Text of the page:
In his ongoing collection of web interviews with travel writers, Rolf Potts this month features Tom Haines, a travel writer with the Boston Globe and the 2005 winner of the Travel Journalist of the Year award. In the interview, Haines offers some opinions on what constitutes good travel writing:
I believe good travel writing, as opposed to foreign reporting, or essay writing, or memoir, or whatever, comes with recreating the experience of place. That is, try to present a complete picture: factual, imagistic, emotional. Try to capture, in other words, the multiple layers of reality of a place. Economics and politics, religion and history are all critical. But so is the way people walk, or talk, or act in a group, for example. So is how the light changes by late afternoon, or the feel of a hot wind from the west.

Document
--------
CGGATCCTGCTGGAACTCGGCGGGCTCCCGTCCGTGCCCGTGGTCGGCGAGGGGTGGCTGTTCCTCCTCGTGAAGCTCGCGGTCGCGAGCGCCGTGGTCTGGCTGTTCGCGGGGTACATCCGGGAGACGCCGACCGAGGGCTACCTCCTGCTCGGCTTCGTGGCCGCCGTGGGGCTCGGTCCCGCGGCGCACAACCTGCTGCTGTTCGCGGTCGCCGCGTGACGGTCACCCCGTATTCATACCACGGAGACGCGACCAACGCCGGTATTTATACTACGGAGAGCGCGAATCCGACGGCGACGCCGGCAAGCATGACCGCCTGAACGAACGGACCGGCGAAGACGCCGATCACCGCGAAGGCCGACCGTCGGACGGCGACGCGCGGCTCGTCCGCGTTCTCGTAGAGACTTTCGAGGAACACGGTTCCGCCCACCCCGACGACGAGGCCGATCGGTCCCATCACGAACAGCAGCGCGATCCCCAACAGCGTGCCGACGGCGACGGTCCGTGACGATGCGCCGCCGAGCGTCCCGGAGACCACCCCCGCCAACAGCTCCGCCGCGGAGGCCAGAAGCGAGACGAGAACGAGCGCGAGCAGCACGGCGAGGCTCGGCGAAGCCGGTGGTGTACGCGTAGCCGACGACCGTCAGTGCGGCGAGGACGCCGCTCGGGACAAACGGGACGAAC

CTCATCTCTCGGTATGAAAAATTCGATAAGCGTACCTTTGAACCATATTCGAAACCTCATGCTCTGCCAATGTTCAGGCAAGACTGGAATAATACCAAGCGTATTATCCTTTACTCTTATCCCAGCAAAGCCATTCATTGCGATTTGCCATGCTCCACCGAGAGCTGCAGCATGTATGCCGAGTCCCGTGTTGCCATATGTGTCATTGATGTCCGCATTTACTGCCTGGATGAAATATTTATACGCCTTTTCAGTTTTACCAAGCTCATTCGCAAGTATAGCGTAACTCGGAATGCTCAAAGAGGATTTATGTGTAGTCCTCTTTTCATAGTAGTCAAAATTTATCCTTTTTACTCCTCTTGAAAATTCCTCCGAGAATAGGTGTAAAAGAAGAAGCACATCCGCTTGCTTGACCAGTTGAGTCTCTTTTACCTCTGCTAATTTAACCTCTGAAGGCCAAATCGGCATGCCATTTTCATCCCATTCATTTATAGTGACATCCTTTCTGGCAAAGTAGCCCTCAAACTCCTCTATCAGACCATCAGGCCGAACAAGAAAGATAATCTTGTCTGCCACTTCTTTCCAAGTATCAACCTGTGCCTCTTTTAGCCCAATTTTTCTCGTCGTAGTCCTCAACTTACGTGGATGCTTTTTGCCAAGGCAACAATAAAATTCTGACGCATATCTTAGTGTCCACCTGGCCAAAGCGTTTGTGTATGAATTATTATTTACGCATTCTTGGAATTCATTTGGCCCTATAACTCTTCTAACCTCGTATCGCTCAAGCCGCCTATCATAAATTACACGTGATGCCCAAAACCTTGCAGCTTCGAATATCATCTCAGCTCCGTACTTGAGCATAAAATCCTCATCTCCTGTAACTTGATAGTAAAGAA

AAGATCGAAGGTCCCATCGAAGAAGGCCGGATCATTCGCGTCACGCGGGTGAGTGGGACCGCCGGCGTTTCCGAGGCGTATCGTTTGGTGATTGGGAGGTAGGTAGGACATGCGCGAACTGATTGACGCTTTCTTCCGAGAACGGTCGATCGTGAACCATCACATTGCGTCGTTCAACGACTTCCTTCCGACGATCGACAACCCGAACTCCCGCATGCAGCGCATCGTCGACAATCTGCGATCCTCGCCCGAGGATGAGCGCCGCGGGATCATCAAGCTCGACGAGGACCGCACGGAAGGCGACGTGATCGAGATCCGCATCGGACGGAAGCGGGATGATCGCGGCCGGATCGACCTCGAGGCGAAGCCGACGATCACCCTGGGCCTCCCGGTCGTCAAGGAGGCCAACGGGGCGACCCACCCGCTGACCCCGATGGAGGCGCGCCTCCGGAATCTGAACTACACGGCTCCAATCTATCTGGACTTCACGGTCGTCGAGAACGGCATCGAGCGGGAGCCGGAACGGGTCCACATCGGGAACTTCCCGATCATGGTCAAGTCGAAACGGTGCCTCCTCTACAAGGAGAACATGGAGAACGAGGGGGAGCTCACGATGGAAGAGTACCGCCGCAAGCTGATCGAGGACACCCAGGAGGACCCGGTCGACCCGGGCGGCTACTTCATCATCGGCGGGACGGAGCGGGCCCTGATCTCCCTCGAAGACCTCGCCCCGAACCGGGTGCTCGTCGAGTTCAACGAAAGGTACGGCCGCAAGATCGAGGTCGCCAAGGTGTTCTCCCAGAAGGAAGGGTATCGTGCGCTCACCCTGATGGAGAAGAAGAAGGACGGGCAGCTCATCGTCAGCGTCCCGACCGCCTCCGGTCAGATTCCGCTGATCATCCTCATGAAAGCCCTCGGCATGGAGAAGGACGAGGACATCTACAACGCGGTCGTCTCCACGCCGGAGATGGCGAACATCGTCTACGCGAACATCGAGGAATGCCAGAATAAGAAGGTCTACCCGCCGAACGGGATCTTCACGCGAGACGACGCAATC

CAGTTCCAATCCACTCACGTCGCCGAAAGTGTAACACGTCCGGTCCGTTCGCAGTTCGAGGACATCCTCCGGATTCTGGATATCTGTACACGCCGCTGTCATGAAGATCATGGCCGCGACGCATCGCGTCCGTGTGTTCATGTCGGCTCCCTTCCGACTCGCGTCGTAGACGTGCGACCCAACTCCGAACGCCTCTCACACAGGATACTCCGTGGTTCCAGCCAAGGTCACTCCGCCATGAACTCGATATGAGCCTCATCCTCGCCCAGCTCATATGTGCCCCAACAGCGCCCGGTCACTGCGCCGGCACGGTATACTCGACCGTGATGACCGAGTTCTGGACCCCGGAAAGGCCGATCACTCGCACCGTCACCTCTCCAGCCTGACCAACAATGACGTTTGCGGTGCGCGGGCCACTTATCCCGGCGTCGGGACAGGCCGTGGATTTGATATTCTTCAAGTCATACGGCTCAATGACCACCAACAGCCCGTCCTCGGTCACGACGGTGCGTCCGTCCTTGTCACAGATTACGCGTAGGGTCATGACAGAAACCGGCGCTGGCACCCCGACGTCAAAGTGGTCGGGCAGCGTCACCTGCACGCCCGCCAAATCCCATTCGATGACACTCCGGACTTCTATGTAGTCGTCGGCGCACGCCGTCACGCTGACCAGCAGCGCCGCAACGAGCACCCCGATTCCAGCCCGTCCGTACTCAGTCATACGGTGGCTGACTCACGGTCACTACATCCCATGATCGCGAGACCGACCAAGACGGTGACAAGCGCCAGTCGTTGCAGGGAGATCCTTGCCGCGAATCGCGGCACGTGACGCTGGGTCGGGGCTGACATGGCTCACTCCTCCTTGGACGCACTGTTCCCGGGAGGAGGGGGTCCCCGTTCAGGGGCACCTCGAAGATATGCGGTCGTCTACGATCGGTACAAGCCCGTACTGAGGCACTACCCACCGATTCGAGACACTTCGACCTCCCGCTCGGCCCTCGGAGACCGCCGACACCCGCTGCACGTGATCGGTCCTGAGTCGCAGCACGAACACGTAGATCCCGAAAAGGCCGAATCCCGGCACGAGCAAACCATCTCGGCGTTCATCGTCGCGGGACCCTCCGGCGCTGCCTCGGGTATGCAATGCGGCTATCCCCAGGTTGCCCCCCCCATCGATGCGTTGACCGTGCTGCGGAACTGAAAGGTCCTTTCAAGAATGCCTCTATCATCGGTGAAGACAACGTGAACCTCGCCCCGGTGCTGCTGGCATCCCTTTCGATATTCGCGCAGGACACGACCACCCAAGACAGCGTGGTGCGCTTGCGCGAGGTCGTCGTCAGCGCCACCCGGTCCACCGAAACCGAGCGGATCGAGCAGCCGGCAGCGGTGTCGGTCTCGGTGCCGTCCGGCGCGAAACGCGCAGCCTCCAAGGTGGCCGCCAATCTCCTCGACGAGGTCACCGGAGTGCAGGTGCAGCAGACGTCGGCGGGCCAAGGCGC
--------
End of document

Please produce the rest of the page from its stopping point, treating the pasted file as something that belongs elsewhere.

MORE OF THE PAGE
I think what carries the most weight on the page are intimate scenes and characters. The trick is finding those that drive the narrative and how best to frame them in context, while letting them be absolutely authentic.
When I look back at early notes of a story, or early drafts, it’s amazing what never makes it to print. Whole episodes or encounters or scenes. The good news is there comes a point in the writing when the big block of formless granite that is a journey or experience somewhere takes shape and pieces chip off easily and you can try to polish those that are left.